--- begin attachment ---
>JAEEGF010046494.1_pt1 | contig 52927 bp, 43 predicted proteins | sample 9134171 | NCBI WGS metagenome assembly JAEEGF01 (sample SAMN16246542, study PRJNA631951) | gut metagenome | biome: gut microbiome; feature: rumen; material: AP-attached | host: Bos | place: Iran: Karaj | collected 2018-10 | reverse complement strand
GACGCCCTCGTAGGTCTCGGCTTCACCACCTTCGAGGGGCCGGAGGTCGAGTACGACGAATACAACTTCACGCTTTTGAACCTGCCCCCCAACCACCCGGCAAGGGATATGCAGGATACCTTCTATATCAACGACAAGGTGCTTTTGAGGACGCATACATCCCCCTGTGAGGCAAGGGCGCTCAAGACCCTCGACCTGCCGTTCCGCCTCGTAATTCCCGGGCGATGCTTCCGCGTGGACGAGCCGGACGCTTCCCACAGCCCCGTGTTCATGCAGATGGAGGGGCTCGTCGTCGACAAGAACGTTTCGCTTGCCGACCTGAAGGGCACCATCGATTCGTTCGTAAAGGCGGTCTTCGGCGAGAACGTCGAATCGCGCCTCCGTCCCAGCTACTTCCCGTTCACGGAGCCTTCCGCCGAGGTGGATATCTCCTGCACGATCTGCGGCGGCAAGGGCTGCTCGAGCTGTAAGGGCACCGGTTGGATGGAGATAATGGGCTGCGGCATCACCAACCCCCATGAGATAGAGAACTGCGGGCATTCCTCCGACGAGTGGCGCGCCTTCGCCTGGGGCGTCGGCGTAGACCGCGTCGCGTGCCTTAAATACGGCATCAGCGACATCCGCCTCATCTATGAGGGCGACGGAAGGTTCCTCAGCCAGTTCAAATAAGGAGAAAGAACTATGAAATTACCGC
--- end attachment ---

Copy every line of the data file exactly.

>JAEEGF010046494.1_pt1 | contig 52927 bp, 43 predicted proteins | sample 9134171 | NCBI WGS metagenome assembly JAEEGF01 (sample SAMN16246542, study PRJNA631951) | gut metagenome | biome: gut microbiome; feature: rumen; material: AP-attached | host: Bos | place: Iran: Karaj | collected 2018-10 | reverse complement strand
GACGCCCTCGTAGGTCTCGGCTTCACCACCTTCGAGGGGCCGGAGGTCGAGTACGACGAATACAACTTCACGCTTTTGAACCTGCCCCCCAACCACCCGGCAAGGGATATGCAGGATACCTTCTATATCAACGACAAGGTGCTTTTGAGGACGCATACATCCCCCTGTGAGGCAAGGGCGCTCAAGACCCTCGACCTGCCGTTCCGCCTCGTAATTCCCGGGCGATGCTTCCGCGTGGACGAGCCGGACGCTTCCCACAGCCCCGTGTTCATGCAGATGGAGGGGCTCGTCGTCGACAAGAACGTTTCGCTTGCCGACCTGAAGGGCACCATCGATTCGTTCGTAAAGGCGGTCTTCGGCGAGAACGTCGAATCGCGCCTCCGTCCCAGCTACTTCCCGTTCACGGAGCCTTCCGCCGAGGTGGATATCTCCTGCACGATCTGCGGCGGCAAGGGCTGCTCGAGCTGTAAGGGCACCGGTTGGATGGAGATAATGGGCTGCGGCATCACCAACCCCCATGAGATAGAGAACTGCGGGCATTCCTCCGACGAGTGGCGCGCCTTCGCCTGGGGCGTCGGCGTAGACCGCGTCGCGTGCCTTAAATACGGCATCAGCGACATCCGCCTCATCTATGAGGGCGACGGAAGGTTCCTCAGCCAGTTCAAATAAGGAGAAAGAACTATGAAATTACCGC